Frequently asked questions
Master in Life Sciences
What is the Bologna reform?
The name of this university reform originated at the meeting of education ministers in the city of Bologna in 1999. Switzerland committed, together with 45 other European countries, to implementing the goals of the Bologna Declaration by 2010. Some salient features of the reform include the two-stage study system with Bachelor's and Master's degrees, and the introduction of a credit system (ECTS European Credit Transfer System), which promotes transparency and mobility. In this way, the mutual comparability of qualifications, mobility to other universities abroad, and Europe-wide employability are encouraged.
What is meant by a ‘Bachelor's degree’?
Bachelor's degree programmes take at least three years to complete and have high recognition in the world of work. They replace the previous university of applied sciences higher education diploma.
What is meant by a ‘Master's degree’?
Consecutive Master's degrees follow on from a Bachelor's study programme and provide more in-depth and specialised learning. They are simultaneously scientifically based and practically oriented. Master's degree programmes take at least one and a half years.
MAS Master of Advanced Studies programmes are part of the range of continuing education courses and require specific professional experience.
EMBA Executive Master of Business Administration programmes are also continuing education programmes, focusing on the area of business administration.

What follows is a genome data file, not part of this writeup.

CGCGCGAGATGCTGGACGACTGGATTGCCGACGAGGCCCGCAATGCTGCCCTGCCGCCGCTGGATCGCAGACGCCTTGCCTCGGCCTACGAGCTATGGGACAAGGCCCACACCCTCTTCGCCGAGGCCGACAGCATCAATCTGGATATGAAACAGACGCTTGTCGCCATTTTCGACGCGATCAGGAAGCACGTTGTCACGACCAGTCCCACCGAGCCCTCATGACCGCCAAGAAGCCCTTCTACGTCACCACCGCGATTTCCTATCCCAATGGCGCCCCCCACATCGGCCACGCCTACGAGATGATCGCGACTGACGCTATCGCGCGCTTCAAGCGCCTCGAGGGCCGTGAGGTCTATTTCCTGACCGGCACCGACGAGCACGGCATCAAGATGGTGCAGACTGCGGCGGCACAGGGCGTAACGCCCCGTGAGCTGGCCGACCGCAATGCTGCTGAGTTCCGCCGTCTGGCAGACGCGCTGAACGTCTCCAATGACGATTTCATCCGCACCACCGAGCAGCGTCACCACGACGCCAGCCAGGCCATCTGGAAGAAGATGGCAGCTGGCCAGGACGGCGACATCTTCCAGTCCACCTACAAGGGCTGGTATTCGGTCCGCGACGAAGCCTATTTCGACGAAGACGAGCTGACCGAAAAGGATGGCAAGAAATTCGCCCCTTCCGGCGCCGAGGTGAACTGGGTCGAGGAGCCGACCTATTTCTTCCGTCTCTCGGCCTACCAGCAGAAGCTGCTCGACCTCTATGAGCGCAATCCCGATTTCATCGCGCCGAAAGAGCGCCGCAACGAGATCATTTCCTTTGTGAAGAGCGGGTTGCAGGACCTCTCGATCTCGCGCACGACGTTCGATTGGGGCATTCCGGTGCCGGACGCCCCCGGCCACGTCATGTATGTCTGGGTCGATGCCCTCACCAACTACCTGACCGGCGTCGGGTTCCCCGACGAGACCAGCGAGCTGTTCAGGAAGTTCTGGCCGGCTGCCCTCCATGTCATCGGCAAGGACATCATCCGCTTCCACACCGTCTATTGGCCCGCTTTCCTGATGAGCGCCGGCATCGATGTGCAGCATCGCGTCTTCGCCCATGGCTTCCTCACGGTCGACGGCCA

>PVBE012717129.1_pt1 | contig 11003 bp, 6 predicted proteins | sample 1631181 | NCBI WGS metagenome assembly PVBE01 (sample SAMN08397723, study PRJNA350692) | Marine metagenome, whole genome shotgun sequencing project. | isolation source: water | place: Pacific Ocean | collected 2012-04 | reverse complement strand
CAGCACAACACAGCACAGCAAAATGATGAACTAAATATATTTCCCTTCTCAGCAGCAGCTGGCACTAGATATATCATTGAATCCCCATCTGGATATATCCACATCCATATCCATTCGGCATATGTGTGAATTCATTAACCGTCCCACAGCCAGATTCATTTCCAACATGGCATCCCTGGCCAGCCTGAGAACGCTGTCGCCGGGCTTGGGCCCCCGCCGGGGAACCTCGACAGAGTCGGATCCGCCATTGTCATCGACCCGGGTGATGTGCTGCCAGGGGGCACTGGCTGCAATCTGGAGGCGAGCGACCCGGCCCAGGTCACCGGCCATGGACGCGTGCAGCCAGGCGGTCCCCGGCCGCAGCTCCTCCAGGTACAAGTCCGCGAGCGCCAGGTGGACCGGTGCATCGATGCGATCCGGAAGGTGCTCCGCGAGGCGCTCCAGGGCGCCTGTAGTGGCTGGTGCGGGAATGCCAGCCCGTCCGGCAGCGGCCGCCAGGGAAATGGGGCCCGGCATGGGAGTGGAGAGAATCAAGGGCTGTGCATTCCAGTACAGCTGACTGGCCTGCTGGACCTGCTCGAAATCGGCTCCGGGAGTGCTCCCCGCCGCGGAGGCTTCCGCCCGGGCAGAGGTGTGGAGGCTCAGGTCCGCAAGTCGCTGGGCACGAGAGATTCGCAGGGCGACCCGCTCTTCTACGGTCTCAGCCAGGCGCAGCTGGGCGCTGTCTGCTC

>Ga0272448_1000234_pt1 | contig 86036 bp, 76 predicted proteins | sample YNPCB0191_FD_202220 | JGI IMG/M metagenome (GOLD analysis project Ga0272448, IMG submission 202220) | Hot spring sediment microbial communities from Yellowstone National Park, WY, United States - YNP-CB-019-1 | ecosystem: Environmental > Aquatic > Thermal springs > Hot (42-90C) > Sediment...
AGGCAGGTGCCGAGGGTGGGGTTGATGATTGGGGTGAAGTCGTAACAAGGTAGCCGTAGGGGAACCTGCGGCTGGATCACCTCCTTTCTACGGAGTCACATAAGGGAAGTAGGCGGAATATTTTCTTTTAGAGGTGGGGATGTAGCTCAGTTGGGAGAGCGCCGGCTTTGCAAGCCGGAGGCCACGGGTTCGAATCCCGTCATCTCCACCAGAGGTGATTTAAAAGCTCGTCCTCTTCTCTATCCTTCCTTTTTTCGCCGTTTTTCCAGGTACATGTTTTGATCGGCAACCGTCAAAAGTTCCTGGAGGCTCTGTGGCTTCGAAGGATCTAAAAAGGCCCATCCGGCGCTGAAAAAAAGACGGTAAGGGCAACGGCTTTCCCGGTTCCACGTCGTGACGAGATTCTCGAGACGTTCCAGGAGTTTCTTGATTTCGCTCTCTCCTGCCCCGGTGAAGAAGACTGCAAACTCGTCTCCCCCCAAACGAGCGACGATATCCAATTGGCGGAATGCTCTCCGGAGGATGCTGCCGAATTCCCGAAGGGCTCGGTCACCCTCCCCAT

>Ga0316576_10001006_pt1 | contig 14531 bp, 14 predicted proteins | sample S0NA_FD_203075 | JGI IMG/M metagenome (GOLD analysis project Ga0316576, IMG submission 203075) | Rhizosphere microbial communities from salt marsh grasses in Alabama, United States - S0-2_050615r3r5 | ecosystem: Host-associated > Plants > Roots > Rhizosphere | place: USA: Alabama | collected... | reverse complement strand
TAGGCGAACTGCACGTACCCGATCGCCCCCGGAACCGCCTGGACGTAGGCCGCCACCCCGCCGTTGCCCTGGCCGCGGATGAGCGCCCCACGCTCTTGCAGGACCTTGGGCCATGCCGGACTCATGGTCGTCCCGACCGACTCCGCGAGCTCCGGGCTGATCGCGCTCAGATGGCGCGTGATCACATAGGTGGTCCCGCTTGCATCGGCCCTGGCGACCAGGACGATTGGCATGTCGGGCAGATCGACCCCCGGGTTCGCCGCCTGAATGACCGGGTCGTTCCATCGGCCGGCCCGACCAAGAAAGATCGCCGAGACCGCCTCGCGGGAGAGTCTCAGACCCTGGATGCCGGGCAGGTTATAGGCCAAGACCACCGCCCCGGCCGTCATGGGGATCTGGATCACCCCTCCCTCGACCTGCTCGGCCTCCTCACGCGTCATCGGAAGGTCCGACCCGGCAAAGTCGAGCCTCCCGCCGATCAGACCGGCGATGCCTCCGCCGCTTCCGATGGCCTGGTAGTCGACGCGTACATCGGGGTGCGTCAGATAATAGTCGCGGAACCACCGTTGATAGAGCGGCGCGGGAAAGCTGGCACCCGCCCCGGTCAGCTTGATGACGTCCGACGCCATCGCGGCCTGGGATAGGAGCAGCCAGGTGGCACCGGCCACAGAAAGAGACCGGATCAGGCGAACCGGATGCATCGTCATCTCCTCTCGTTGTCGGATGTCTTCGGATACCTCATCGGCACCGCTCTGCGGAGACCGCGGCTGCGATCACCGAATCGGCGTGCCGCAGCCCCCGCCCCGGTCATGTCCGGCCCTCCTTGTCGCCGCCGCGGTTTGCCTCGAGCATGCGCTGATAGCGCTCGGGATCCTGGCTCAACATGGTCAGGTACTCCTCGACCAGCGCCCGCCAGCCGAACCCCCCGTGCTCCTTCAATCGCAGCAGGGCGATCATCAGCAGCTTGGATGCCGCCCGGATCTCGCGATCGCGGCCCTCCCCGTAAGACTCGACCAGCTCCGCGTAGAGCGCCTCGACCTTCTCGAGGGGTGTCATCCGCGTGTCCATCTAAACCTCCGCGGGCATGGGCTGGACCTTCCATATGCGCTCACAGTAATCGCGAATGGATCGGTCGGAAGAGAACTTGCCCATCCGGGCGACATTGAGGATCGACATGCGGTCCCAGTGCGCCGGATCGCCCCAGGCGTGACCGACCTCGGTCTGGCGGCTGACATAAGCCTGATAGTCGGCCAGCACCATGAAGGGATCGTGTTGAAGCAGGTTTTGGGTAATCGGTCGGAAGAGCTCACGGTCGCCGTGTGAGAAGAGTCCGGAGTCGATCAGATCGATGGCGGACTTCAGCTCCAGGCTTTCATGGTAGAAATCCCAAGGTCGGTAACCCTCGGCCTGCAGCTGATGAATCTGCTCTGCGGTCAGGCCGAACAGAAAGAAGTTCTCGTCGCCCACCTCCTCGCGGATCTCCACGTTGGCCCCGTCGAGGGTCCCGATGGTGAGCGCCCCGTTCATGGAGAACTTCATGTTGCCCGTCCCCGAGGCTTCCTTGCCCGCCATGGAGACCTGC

What added value does a Master's programme have in comparison to a Bachelor's degree?
Building on the Bachelor's degree programmes, Master's degrees provide subject specialisation with a focus on scientific competence. At the same time they have a strong practical focus. They provide enhanced analytical and reflective skills, enabling graduates to take advantage of career opportunities in middle and upper management, or in positions that require above-average skills.
Does a university of applied sciences Master's degree have the same recognition as one from a traditional university?
In principle, these academic qualifications are the same; the content focus, however, is different. University of applied sciences Master's programmes have a stronger practical orientation, while those at a traditional university concentrate more on theoretical aspects.
Why the combination of scientific and practical orientation?
Scientific competence, such as the ability to use scientific methods and tools, is systematically taught and practised in the study programme so that university of applied sciences Master's graduates have important job-related skills. This practical orientation is a feature of universities of applied sciences and is especially valuable for graduates.
What is the status of the Master's degree in the labour market?
In many areas, employers increasingly need highly qualified specialists and managers who can demonstrate profound knowledge, analytical skills, leadership skills and a strong action orientation. Recent studies confirm this. The consecutive Master's degree responds to a need in the labour market.
Is the Master's degree recognized abroad?
All Bachelor's and Master's degrees are recognized internationally and prepare graduates for an international career.
What is a consecutive Master’s degree?
The new Master’s programmes are called consecutive (i.e. ‘following on’) because they connect to Bachelor’s degree programmes and build on them. The consecutive Master’s is a second stage of tertiary education after a Bachelor’s degree.
Who can study for a consecutive Master's degree?
The Master's degree is aimed mainly at exceptionally qualified and ambitious Bachelor’s graduates who would like to gain a further academic qualification. In addition, candidates should also be particularly interested in scientific matters.
Applicants must normally meet the following basic requirements above-average Bachelor's degree or equivalent and an exceptional motivation and performance.